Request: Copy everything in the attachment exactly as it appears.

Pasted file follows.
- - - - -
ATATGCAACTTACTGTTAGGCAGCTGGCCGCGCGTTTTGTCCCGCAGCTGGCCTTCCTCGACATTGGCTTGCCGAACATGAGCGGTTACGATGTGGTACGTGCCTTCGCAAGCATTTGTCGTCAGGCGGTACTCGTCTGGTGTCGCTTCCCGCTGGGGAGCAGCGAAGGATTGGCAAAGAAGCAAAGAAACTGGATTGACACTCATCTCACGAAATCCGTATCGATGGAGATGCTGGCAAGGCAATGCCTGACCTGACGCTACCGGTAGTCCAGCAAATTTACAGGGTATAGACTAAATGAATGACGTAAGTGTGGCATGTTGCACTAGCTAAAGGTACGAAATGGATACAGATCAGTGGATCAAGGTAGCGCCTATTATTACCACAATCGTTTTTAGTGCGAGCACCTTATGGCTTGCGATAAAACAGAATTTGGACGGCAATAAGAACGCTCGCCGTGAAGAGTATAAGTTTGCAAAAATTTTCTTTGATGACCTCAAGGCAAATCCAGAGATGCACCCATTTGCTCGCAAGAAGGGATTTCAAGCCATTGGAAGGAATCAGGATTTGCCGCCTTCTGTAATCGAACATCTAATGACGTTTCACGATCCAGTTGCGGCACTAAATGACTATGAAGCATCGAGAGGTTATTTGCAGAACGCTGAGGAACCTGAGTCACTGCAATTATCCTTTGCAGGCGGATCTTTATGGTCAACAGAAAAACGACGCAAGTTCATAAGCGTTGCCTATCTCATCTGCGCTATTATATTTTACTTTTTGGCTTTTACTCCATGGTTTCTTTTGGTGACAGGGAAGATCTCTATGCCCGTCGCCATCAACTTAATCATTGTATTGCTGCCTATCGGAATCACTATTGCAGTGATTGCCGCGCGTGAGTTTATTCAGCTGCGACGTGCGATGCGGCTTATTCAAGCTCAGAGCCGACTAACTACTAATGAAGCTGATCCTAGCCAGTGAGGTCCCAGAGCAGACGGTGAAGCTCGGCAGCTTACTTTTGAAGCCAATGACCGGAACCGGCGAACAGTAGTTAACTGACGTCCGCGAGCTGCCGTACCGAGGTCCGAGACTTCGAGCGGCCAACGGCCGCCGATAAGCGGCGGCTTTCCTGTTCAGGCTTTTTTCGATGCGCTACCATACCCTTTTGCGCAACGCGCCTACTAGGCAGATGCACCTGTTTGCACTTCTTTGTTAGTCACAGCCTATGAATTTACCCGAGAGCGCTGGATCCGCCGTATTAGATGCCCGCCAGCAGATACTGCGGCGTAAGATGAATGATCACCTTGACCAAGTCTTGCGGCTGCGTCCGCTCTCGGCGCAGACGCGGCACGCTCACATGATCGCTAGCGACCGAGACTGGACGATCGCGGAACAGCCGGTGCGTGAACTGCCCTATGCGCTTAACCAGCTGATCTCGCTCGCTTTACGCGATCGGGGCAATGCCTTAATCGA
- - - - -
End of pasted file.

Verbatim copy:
ATATGCAACTTACTGTTAGGCAGCTGGCCGCGCGTTTTGTCCCGCAGCTGGCCTTCCTCGACATTGGCTTGCCGAACATGAGCGGTTACGATGTGGTACGTGCCTTCGCAAGCATTTGTCGTCAGGCGGTACTCGTCTGGTGTCGCTTCCCGCTGGGGAGCAGCGAAGGATTGGCAAAGAAGCAAAGAAACTGGATTGACACTCATCTCACGAAATCCGTATCGATGGAGATGCTGGCAAGGCAATGCCTGACCTGACGCTACCGGTAGTCCAGCAAATTTACAGGGTATAGACTAAATGAATGACGTAAGTGTGGCATGTTGCACTAGCTAAAGGTACGAAATGGATACAGATCAGTGGATCAAGGTAGCGCCTATTATTACCACAATCGTTTTTAGTGCGAGCACCTTATGGCTTGCGATAAAACAGAATTTGGACGGCAATAAGAACGCTCGCCGTGAAGAGTATAAGTTTGCAAAAATTTTCTTTGATGACCTCAAGGCAAATCCAGAGATGCACCCATTTGCTCGCAAGAAGGGATTTCAAGCCATTGGAAGGAATCAGGATTTGCCGCCTTCTGTAATCGAACATCTAATGACGTTTCACGATCCAGTTGCGGCACTAAATGACTATGAAGCATCGAGAGGTTATTTGCAGAACGCTGAGGAACCTGAGTCACTGCAATTATCCTTTGCAGGCGGATCTTTATGGTCAACAGAAAAACGACGCAAGTTCATAAGCGTTGCCTATCTCATCTGCGCTATTATATTTTACTTTTTGGCTTTTACTCCATGGTTTCTTTTGGTGACAGGGAAGATCTCTATGCCCGTCGCCATCAACTTAATCATTGTATTGCTGCCTATCGGAATCACTATTGCAGTGATTGCCGCGCGTGAGTTTATTCAGCTGCGACGTGCGATGCGGCTTATTCAAGCTCAGAGCCGACTAACTACTAATGAAGCTGATCCTAGCCAGTGAGGTCCCAGAGCAGACGGTGAAGCTCGGCAGCTTACTTTTGAAGCCAATGACCGGAACCGGCGAACAGTAGTTAACTGACGTCCGCGAGCTGCCGTACCGAGGTCCGAGACTTCGAGCGGCCAACGGCCGCCGATAAGCGGCGGCTTTCCTGTTCAGGCTTTTTTCGATGCGCTACCATACCCTTTTGCGCAACGCGCCTACTAGGCAGATGCACCTGTTTGCACTTCTTTGTTAGTCACAGCCTATGAATTTACCCGAGAGCGCTGGATCCGCCGTATTAGATGCCCGCCAGCAGATACTGCGGCGTAAGATGAATGATCACCTTGACCAAGTCTTGCGGCTGCGTCCGCTCTCGGCGCAGACGCGGCACGCTCACATGATCGCTAGCGACCGAGACTGGACGATCGCGGAACAGCCGGTGCGTGAACTGCCCTATGCGCTTAACCAGCTGATCTCGCTCGCTTTACGCGATCGGGGCAATGCCTTAATCGA